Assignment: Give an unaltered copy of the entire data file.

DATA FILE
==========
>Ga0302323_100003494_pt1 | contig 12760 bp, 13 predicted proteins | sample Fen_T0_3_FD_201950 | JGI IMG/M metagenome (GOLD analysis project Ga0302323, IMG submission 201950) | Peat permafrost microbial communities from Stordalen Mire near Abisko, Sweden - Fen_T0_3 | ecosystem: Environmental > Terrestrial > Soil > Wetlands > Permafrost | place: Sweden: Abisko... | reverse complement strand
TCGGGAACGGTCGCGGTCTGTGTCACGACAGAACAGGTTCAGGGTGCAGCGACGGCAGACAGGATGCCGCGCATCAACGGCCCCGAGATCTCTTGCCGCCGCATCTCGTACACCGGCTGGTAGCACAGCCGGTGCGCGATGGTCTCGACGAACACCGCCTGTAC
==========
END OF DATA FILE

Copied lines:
>Ga0302323_100003494_pt1 | contig 12760 bp, 13 predicted proteins | sample Fen_T0_3_FD_201950 | JGI IMG/M metagenome (GOLD analysis project Ga0302323, IMG submission 201950) | Peat permafrost microbial communities from Stordalen Mire near Abisko, Sweden - Fen_T0_3 | ecosystem: Environmental > Terrestrial > Soil > Wetlands > Permafrost | place: Sweden: Abisko... | reverse complement strand
TCGGGAACGGTCGCGGTCTGTGTCACGACAGAACAGGTTCAGGGTGCAGCGACGGCAGACAGGATGCCGCGCATCAACGGCCCCGAGATCTCTTGCCGCCGCATCTCGTACACCGGCTGGTAGCACAGCCGGTGCGCGATGGTCTCGACGAACACCGCCTGTAC